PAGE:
Four all-American diners share their favorite breakfast recipes that you can cook at camp

Breakfast should be the official meal of opening day. You can get it at many local fish-and-game clubs on the opener. You can get it at deer camp, as long as someone gets up to cook. And you can get it at 4 a.m. at the Blue & White Restaurant in Tunica, Mississippi, on the opening day of duck season.

ORCA Chaser Cafe


“All the guides bring their clients here for breakfast before the hunt,” says Steven Barbieri, co-owner of the Blue & White. “We’re like their headquarters. During the season, I’d say at least 70 percent of our customers are wearing camo, some still in their waders. Some even with paint on their face.”

To one degree or another, that’s the story this time of year at rural diners across the U.S. The “Hunters Welcome” signs go up, and we pile in. But if you can’t get to the local diner, you still need to have a killer morning meal on opening day—and these four belly-busting recipes, shared from some of the country’s best diners, will do the trick. Dig in, then get hunting.

Southern stack: Blue & White ­Restaurant’s 61 Hobo Breakfast

After the morning shoot, waterfowl hunters pile back into the Blue & White for a second breakfast, filling the 144-seat place to capacity. A favorite, says co-owner and kitchen manager Joe Weiss, is the 61 Hobo Breakfast. “It’s a big, messy stack of food that a hunter would cook at a duck camp.” In fact, a version of the dish was originally cooked at Weiss’ own Lazy Drake Duck Club.

You Will Need

  • Large Skillet

Ingredients | Serves 1

  • Hash browns
  • Butter
  • Onion
  • Game meat
  • Eggs
  • Cheddar cheese
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Directions

Start with a single portion of hash browns, which you can buy pre-made in the refrigerated section of the grocery store. Then melt butter in a large skillet and crisp the hash browns on one half of the pan. On the other half, sauté half a medium onion, cut into strips, and cook your protein. “We offer pork sausage, ham, or bacon, but venison sausage or duck breast would work great,” Weiss says.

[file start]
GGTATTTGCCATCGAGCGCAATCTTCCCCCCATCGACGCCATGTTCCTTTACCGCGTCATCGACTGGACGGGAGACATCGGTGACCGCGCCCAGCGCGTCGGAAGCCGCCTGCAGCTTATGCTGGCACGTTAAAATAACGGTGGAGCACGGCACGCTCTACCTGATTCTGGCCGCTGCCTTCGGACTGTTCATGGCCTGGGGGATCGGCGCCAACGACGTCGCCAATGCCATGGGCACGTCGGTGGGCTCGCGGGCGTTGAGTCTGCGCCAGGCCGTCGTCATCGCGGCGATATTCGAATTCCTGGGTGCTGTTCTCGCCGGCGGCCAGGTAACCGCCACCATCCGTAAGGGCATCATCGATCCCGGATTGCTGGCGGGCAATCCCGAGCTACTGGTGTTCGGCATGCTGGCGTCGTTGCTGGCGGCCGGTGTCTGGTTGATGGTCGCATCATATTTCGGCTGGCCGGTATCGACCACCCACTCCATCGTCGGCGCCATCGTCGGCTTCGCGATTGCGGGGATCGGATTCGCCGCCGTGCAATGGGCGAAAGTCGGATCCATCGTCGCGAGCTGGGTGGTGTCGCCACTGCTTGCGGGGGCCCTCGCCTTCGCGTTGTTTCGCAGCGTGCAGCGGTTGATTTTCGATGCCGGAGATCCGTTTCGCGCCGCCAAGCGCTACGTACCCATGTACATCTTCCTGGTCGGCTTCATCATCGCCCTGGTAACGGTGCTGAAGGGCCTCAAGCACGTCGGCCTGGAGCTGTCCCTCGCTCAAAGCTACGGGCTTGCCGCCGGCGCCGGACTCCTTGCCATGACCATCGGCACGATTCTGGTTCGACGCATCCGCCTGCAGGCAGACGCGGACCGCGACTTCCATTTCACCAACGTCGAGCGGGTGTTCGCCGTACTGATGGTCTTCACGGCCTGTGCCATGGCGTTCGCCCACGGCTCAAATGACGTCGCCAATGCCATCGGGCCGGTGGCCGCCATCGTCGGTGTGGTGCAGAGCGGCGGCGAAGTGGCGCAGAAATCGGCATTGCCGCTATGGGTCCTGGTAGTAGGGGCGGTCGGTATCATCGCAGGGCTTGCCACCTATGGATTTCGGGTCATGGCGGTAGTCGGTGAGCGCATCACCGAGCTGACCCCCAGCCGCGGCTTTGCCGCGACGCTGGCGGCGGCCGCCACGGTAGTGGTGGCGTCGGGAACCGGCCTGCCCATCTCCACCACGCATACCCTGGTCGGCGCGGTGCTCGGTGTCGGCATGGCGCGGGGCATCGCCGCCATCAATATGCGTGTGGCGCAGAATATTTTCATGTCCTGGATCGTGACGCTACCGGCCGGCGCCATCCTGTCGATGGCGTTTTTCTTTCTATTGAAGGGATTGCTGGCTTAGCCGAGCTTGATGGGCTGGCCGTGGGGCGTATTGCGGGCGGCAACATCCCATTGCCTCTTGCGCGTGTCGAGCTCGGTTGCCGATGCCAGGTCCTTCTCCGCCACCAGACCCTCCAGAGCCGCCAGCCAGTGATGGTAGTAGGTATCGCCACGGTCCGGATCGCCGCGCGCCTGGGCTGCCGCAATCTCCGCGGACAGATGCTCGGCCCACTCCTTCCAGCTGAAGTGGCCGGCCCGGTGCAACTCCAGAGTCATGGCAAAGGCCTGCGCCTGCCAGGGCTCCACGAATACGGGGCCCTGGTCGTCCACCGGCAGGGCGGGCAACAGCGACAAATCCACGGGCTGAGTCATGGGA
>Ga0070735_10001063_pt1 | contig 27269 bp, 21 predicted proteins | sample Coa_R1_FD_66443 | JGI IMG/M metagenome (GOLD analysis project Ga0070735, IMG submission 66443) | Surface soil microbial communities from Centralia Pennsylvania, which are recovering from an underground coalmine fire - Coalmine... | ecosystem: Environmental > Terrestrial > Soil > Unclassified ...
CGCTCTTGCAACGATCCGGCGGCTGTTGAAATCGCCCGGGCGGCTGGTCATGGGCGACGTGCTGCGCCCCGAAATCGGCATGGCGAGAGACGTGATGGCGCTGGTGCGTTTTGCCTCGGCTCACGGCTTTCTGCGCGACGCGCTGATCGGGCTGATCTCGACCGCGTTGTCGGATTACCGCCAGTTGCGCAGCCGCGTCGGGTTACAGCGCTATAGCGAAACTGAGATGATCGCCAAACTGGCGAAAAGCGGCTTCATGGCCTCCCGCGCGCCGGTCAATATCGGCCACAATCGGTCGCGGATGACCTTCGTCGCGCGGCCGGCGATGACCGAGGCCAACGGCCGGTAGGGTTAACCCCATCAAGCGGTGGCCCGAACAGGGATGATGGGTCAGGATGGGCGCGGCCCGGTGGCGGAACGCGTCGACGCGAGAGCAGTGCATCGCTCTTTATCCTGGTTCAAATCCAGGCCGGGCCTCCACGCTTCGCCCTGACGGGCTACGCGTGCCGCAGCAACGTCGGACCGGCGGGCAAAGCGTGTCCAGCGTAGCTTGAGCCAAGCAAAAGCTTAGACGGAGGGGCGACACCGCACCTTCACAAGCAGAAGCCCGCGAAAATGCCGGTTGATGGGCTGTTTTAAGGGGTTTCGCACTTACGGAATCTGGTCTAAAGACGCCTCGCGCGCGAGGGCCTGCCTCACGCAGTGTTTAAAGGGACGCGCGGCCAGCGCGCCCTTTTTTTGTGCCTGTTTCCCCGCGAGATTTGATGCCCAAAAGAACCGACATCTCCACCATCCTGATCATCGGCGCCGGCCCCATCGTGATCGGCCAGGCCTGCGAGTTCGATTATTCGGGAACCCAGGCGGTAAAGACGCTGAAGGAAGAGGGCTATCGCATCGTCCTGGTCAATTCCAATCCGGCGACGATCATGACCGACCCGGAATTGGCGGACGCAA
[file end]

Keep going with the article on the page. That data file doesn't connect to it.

Flip the hash browns, and then stack the onions and cooked meat on top. Then fry eggs to order and add them. Finally, sprinkle cheddar cheese over the whole mess and cover the pan to melt.

“It’s an absolute favorite with our hunters. I’m sure some of them order it once before the hunt and get it again after,” Weiss says.

Eastern Icon: Neptune Diner’s Country Scrapple

What’s scrapple? Commonly described as “Everything but the oink,” scrapple is a Pennsylvania Dutch treat of boiled pork offal mixed with cornmeal and formed into a loaf—then sliced and fried. It has a dedicated following in much of the Mid-­Atlantic, and is a breakfast favorite at the renowned Neptune Diner in Lancaster, Pennsylvania.

Co-owner Alex Mountis says the diner sells so much scrapple that they source it from a local supplier. But having grown up in the area, Mountis can surely tell you how to make this Keystone State staple: “Typically, the meat is pork heart, liver, and butt, but it would be easy to substitute almost any game meat.”

You Will Need

  • Saucepan
  • Meat Grinder or Food Processor

Ingredients | Serves 4 to 6

  • Game scraps and/or organ meat
  • Spices
  • Cornmeal
  • Oil


Directions

Boil 11⁄2 pounds of meat scraps in 4 cups of water until the meat is very tender (at least two hours). Strain the broth into a saucepan. Run the meat through a grinder or zip it almost to a paste in a food processor. Bring the broth to a simmer and add the processed meat, as well as salt, pepper, and sage to taste. Slowly add cornmeal (about a cup), stirring constantly, until thick. Transfer into greased loaf pans, and refrigerate overnight. In the morning, cut into 1⁄4- to 1⁄2-inch-thick slices and fry.